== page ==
Here, I wish Fleegler might have abandoned his dispassionate tone and analyzed the implications of the race to the middle. Brutal Campaign includes a long discussion of Dukakis’s vice-presidential choice and notes that Jesse Jackson actively petitioned for the position, even flying to Boston just before the Democratic convention to have dinner with the Dukakis family on uly 4. Jackson had run a strong primary campaign on a left-wing platform of raising the corporate tax rate, enacting universal healthcare and other social investments, and supporting self-determination for Palestine; he had assembled a vibrant “Rainbow Coalition” of workers, farmers, and progressives of all colors.

Jesse Jackson during a Black Caucus meeting in Annapolis, Maryland, 1988. (1msulax / Wikimedia Commons)

Yet Dukakis selected Texas senator Lloyd Bentsen, a conservative businessman, who Dukakis believed could help attract swing voters and blunt Bush’s “Massachusetts liberal” attacks. As Fleegler notes, Dukakis failed to foster much enthusiasm among African-American voters in the November election: while he received the overwhelming majority of the “black vote,” turnout was historically low. It’s fair to assume that tapping Jackson, who had strong approval among black voters, would have generated more support. In addition, Jackson’s agenda had earned staunch support from Bernie Sanders, who served as a campaign surrogate and would later say that Jackson’s 1988 campaign was a major inspiration for his own presidential bids. It doesn’t seem a stretch to suggest that Democrats’ decision to lurch to the middle that year had reverberating effects on party politics and policy for more than thirty years.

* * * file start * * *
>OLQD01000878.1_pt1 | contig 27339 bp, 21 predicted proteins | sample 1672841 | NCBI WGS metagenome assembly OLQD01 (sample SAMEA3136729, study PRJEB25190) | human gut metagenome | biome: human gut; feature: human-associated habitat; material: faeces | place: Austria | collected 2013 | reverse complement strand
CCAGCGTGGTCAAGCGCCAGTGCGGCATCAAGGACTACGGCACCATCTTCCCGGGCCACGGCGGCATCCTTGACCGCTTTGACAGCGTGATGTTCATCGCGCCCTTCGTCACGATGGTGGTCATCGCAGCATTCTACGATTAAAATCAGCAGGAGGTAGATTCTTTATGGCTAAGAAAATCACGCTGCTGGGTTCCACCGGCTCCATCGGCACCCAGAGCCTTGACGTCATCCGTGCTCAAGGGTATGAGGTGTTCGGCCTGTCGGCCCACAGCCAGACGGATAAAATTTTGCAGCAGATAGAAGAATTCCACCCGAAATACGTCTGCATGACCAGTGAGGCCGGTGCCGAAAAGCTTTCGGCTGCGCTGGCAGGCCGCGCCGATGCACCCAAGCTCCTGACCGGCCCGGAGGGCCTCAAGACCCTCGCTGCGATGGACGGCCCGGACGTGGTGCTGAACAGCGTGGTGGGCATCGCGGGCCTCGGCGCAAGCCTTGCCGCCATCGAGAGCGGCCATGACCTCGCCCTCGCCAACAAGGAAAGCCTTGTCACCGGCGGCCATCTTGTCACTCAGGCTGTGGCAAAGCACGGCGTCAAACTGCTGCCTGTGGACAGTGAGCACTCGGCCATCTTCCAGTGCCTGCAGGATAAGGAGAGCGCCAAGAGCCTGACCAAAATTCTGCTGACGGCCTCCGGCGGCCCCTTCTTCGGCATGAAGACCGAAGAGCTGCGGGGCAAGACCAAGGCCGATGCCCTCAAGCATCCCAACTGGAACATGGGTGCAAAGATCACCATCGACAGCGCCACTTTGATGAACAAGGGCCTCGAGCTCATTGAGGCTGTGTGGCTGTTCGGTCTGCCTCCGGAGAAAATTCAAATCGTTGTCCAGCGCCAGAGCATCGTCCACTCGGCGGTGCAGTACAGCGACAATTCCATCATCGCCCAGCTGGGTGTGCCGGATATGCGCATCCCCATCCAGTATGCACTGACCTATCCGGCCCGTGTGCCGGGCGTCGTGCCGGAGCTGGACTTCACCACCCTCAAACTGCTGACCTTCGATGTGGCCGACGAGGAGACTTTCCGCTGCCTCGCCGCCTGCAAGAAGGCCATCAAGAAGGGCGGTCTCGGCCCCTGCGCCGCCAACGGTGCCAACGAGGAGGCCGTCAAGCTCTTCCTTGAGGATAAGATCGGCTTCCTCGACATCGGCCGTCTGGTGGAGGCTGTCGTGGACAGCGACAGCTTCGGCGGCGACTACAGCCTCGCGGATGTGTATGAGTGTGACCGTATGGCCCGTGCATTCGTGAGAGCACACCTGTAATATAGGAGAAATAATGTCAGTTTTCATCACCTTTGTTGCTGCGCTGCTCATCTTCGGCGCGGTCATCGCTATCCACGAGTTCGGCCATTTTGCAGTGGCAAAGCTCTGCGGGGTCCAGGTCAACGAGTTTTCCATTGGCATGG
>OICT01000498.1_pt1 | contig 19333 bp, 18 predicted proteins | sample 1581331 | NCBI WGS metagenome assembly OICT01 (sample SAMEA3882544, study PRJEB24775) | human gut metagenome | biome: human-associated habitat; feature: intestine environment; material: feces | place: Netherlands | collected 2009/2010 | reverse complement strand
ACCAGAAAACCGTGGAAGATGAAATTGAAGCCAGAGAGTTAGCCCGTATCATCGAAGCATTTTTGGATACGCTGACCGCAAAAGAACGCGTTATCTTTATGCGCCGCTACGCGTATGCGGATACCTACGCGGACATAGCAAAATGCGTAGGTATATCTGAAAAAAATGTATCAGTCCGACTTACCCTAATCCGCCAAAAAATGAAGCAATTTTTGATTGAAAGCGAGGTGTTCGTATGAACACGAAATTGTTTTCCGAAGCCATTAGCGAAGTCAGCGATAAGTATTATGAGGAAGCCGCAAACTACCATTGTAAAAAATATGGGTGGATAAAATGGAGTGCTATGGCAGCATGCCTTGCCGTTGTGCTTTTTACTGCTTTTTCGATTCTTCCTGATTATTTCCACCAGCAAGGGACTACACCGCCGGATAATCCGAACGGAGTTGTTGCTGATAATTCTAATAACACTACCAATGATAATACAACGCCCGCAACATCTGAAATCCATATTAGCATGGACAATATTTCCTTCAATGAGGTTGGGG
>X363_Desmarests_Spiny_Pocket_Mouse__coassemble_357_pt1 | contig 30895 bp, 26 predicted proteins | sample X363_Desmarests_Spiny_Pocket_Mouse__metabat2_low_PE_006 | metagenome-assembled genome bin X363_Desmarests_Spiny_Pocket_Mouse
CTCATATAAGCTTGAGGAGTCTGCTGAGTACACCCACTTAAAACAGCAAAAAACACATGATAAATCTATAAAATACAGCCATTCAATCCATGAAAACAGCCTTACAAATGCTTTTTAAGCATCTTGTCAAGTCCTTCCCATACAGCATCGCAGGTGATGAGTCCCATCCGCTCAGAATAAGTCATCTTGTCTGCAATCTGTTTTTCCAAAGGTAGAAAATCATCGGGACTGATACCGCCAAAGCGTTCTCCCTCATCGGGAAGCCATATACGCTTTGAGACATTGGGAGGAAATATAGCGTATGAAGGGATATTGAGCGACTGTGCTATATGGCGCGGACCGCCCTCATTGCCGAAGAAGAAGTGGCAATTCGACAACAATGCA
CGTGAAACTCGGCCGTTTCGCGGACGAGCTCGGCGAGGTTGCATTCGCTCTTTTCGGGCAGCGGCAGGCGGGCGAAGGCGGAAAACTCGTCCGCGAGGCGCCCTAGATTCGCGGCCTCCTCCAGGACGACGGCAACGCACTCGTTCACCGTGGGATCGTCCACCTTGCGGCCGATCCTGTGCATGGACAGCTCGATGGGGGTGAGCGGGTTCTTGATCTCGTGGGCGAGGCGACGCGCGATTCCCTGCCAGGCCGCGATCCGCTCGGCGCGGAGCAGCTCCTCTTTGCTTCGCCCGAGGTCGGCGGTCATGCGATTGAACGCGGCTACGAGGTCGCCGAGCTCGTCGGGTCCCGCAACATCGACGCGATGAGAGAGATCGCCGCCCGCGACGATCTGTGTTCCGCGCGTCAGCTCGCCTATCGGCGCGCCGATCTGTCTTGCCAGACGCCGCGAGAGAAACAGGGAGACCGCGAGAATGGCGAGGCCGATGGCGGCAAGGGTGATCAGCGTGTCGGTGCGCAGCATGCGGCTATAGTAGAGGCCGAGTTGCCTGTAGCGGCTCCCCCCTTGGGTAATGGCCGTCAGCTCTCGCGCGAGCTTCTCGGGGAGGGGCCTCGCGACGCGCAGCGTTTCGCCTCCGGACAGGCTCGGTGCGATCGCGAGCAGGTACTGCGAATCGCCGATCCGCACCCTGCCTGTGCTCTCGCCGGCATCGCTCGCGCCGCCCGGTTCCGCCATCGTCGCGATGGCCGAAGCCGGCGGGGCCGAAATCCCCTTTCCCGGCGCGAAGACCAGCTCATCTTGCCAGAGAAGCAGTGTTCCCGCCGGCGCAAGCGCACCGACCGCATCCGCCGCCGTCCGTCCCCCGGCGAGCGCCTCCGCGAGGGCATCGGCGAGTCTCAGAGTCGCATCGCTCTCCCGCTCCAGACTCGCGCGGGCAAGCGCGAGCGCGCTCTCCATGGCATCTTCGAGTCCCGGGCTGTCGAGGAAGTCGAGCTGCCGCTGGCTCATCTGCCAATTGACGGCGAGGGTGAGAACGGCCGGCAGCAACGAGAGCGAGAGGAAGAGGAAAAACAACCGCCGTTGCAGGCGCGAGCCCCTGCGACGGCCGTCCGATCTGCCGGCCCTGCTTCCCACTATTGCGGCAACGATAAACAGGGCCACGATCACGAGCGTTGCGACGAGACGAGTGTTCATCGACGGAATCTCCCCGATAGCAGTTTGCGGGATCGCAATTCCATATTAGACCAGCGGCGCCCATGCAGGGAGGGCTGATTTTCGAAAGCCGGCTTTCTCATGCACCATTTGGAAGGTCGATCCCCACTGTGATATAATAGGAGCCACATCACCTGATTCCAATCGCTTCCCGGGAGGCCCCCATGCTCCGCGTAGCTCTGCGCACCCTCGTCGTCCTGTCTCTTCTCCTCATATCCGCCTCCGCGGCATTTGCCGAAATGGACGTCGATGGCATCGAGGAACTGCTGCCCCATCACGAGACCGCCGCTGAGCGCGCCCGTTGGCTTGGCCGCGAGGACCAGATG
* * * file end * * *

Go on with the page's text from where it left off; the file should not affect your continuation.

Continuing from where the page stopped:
Counterfactuals are often pointless parlor games, and it can be a fool’s errand to imagine what might have happened had Jackson won the Democratic nomination or had been the vice-presidential choice. Yet spotlighting Jackson’s bid provides a chance to consider alternative ways of looking at the politics of the past beyond the rigidness of the two-party system. It also suggests ways to imagine a different type of campaign story and politics for the future.